Think about how bizarre it would be, for example, if protein stimulated glycolysis, or if protein inhibited gluconeogenesis from acetone. That would be a recipe for protein causing a deficiency of glucose. That protein opposes most of the actions of insulin prevents you from getting what would otherwise be a quite profound metabolic dysfunction.


          3. So, I’ve been trying mixing C8 MCT with carbs for ~ the last month while increasing my eating window up from 4-8hrs across 1-2 meals now to ~9-12hrs over 3 meals and 100-150g net carbs/d. I’ve tried MCT+CHO with various morning shakes (eg. ice, frozen steamed collard greens, ginger, turmeric, half an avocado, 1tsp fish oil, some frozen berries, a little hydrolyzed gelatin, and whey or hemp protein with some almond, hemp, or macadamia milk, and stevia.) I’ve also tried this mixed in with boiled sweet potatoes and with hummus / lentils / beans as part of mixed meals.

            Just going by feel / n=1 data, these carbohydrates *do* seem to block a lot of the productivity boosting magic (unfortunately) of a HFLC diet (30-50g net carbs/d) + MCT oil, or unsweetened black coffee with 2tbs of C8 MCT.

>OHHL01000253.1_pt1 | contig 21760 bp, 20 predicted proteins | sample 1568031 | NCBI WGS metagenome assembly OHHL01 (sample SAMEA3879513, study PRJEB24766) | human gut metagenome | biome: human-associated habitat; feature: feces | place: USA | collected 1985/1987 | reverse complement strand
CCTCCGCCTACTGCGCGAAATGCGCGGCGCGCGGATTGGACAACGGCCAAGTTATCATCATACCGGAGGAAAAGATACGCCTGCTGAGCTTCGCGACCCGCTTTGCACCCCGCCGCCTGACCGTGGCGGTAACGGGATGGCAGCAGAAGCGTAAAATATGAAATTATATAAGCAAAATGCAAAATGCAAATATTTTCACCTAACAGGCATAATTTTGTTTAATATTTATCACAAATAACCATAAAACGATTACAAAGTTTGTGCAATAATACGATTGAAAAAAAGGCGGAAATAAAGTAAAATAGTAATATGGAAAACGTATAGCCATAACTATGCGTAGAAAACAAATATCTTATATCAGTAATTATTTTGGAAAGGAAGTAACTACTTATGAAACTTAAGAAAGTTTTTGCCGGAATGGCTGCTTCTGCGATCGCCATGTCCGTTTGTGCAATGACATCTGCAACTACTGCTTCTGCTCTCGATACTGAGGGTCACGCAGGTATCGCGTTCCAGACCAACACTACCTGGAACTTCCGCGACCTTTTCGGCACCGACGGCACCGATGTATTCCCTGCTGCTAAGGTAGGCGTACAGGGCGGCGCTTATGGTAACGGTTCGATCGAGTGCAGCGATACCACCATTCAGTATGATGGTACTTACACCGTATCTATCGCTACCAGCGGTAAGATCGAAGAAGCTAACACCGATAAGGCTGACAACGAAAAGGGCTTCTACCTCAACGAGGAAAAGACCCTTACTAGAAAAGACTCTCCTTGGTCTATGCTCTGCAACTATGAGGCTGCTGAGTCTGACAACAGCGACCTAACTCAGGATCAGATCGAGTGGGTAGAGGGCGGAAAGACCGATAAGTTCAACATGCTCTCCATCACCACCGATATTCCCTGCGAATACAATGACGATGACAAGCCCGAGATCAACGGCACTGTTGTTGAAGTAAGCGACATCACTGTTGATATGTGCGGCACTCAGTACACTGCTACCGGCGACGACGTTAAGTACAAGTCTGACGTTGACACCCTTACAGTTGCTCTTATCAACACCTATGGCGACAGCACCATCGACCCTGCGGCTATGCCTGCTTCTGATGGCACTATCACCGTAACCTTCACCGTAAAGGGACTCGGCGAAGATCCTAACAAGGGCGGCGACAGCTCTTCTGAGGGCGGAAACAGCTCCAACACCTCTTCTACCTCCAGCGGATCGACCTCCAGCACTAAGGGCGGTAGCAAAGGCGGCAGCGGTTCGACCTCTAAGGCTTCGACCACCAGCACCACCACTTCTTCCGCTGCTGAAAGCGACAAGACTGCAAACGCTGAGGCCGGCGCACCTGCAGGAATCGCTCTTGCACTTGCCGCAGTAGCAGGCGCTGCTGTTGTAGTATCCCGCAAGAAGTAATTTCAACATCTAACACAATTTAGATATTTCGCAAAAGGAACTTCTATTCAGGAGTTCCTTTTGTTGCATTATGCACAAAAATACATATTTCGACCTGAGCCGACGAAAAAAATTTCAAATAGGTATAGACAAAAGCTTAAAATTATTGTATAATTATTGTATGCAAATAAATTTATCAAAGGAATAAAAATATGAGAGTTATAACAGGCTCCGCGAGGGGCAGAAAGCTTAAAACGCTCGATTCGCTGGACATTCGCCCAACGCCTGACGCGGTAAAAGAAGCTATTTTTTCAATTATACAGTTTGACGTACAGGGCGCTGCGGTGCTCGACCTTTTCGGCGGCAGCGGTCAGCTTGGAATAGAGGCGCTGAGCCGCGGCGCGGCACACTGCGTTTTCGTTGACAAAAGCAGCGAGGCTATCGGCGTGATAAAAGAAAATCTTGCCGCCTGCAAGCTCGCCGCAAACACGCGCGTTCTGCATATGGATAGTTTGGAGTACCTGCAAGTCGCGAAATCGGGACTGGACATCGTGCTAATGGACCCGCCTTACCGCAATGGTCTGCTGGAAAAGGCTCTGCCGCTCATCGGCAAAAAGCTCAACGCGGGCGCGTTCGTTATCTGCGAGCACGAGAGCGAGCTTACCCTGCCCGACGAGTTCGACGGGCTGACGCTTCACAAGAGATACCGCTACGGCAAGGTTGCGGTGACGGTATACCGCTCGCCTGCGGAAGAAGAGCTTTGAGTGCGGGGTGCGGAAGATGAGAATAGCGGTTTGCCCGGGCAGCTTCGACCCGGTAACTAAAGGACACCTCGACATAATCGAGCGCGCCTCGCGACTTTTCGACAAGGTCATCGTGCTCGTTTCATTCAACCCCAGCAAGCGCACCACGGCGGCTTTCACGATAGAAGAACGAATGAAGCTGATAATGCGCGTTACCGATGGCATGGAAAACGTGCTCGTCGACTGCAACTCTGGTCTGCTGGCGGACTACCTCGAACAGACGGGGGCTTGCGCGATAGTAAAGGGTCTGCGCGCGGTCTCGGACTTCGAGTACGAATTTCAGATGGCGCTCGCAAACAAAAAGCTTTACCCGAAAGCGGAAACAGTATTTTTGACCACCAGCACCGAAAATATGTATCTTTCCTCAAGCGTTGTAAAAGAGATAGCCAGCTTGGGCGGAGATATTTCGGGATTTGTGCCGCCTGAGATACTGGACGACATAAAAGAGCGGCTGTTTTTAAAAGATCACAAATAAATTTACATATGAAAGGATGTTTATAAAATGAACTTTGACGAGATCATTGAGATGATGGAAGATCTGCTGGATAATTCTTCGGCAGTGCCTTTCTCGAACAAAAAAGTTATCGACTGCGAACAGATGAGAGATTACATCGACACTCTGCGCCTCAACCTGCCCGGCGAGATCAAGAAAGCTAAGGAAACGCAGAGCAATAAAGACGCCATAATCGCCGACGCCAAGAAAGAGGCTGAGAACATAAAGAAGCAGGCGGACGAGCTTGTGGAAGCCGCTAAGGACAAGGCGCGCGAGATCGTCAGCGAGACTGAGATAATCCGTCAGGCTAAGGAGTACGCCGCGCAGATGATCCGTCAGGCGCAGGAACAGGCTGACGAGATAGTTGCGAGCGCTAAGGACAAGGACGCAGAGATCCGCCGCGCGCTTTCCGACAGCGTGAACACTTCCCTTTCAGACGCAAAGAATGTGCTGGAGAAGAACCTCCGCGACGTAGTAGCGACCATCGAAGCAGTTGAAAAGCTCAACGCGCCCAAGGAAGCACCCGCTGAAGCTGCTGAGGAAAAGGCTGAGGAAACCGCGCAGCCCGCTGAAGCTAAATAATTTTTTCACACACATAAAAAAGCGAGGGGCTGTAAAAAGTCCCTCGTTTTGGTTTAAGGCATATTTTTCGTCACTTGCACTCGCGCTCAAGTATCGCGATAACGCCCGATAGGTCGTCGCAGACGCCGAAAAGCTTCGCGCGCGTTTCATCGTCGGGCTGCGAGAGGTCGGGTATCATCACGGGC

If an A1C test remains in the mid-low 4%’s while on a HFLC diet, would that be an indication that methylglyoxal glycation is under control? (Is there a better test?)

  49. Hi Chris,

    What fish do you eat most often / like best? And what form do you get it in? Fresh? Canned etc?


    1. I bias towards lean white fish but also eat salmon.

      Generally I opt for fresh or fresh frozen.


  50. Chris:

    Interesting. Figuring out how some of this might apply to my own situation will take some time, but I’m sure that you’ve decided that whatever you’re ingesting will aid your quest for a productive healthy state. Updates from time to time would be interesting.